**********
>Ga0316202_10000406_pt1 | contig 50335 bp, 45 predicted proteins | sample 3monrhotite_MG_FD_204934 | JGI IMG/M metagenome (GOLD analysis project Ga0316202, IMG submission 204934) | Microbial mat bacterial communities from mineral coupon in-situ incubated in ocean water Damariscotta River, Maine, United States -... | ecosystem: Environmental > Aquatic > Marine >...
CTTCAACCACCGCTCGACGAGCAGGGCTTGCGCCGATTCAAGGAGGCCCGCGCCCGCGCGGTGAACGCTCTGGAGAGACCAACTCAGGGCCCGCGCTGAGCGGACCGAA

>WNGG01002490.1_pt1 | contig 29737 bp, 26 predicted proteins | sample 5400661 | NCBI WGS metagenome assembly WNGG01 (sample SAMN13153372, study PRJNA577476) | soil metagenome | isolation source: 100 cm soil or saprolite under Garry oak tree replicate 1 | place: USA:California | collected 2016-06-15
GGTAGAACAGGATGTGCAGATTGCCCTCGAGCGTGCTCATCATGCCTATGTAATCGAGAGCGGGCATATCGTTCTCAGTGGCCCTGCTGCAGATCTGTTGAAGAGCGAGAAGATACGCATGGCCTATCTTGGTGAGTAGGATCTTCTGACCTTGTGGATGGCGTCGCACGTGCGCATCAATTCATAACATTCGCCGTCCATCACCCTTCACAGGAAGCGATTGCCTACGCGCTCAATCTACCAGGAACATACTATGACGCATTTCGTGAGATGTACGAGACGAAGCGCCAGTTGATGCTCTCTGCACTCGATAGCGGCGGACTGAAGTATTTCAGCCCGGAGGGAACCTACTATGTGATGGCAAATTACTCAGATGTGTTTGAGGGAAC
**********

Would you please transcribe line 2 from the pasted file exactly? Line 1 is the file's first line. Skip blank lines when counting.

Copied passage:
CTTCAACCACCGCTCGACGAGCAGGGCTTGCGCCGATTCAAGGAGGCCCGCGCCCGCGCGGTGAACGCTCTGGAGAGACCAACTCAGGGCCCGCGCTGAGCGGACCGAA